CHOICE put it to Optionetics that statements claiming people can make profits like 300% in just six months while taking low risks are akin to get-rich-quick claims. “It is not a get-rich-quick scheme and we don’t promote it that way,” insists Wayne North, the company’s General Manager Asia Pacific. “We teach clients how to take a profit and limit their risk. You don’t need to get many trades right to make a profit.” The company doesn’t know or track how many customers earn 300% profit in six months, but says it receives very few money-back claims. Optionetics argues one reason options are less risky than shares is that the stakes are lower. “With shares you risk 100% of your investment,” says North. “Well, that’s also the case with options, but they’re a leveraged risk product. With an option, you can invest 3%-5% of the value of shares and ‘control’ them. If share prices move the wrong way, 3%-5% is the maximum you can lose.”

Herein lies the problem with such claims, which perpetuate consumers’ misunderstanding and underestimation of the risks. The stark reality is each time you buy an option you could lose 100% of your capital or investment (and if you sell options, your potential losses are unlimited). The size of an investment or bet bears no relation to its chances of success or failure. That your trade costs 5% of the face value of the underlying shares doesn’t reduce the chances of losing money.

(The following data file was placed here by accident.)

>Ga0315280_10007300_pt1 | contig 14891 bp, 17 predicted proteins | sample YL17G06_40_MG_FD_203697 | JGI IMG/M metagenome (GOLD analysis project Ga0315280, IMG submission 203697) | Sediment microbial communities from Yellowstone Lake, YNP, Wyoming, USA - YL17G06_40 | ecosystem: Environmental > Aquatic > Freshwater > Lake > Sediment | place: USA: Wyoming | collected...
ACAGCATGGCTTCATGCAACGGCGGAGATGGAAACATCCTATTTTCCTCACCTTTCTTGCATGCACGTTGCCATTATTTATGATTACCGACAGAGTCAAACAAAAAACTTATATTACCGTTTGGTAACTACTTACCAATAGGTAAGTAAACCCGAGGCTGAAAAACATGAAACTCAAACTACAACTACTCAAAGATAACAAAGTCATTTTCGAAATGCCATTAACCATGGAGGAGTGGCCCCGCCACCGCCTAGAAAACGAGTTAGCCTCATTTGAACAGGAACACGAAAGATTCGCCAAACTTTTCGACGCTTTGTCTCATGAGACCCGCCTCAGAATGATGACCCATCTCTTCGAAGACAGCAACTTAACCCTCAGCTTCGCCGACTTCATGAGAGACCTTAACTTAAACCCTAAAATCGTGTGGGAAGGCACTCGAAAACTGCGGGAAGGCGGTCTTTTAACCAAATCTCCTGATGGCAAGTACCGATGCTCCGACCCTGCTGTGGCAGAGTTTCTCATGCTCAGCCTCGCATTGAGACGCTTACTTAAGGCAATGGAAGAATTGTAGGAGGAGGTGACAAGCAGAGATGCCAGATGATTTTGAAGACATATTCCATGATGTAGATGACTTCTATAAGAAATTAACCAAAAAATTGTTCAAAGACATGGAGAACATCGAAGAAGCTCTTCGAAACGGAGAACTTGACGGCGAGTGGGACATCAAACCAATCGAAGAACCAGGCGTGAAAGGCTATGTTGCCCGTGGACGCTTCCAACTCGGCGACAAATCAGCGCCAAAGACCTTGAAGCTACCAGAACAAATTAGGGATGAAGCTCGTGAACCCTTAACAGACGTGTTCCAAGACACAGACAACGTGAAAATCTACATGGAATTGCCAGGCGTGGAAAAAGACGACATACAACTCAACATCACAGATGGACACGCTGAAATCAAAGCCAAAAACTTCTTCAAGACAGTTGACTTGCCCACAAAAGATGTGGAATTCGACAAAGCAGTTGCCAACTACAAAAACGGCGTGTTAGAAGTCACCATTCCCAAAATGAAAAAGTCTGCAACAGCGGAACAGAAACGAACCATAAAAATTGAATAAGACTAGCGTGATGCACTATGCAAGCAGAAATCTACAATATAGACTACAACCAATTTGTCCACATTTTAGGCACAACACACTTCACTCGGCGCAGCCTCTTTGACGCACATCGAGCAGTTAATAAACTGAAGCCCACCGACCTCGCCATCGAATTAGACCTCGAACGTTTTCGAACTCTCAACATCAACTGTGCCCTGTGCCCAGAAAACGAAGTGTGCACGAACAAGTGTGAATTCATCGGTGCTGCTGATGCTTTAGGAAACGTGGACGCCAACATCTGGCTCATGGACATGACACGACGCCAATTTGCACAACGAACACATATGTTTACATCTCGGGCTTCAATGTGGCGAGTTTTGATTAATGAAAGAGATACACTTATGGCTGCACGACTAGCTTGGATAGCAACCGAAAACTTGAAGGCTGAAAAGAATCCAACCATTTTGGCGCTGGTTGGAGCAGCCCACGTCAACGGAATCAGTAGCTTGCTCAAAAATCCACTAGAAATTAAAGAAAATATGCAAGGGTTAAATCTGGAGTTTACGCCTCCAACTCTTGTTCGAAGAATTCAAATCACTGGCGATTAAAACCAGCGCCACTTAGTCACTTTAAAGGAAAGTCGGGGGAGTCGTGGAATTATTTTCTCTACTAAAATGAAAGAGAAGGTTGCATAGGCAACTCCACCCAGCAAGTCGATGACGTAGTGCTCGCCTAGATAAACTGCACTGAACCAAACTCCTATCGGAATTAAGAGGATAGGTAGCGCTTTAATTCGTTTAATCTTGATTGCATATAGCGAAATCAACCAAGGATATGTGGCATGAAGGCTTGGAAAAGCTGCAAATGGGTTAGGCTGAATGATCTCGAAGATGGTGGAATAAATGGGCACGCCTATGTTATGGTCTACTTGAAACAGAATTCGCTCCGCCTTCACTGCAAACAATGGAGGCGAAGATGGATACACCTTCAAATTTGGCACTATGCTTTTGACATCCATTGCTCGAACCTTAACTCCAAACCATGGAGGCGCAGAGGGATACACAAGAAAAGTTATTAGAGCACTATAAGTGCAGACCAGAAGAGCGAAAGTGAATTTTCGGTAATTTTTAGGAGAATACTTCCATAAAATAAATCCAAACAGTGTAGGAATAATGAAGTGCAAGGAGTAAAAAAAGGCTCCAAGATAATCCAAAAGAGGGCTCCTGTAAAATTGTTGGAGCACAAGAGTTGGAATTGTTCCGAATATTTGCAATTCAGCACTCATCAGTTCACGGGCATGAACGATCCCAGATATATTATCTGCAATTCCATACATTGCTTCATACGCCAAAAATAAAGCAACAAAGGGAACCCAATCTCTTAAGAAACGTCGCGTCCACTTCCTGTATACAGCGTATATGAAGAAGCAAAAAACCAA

Number crunch

  • $1 TRILLION is what $1 would grow to over 10 years, if 300% were earned and compounded every six months.
  • $425 BILLION is the value of $1 after 10 years, if it grew by 25% per month, compounded monthly.

If such consistent profits were really possible, would these companies waste their time running seminars?

Optionetics claims these calculations are sensationalist. Traders Circle says the figures are “out of context with how we explain our education service” and it recommends periodically withdrawing some options profits to put into more conservative investments, rather than reinvesting all profits in further options trades.

However, our calculations should make investors seriously analyse the returns they can expect from options trading.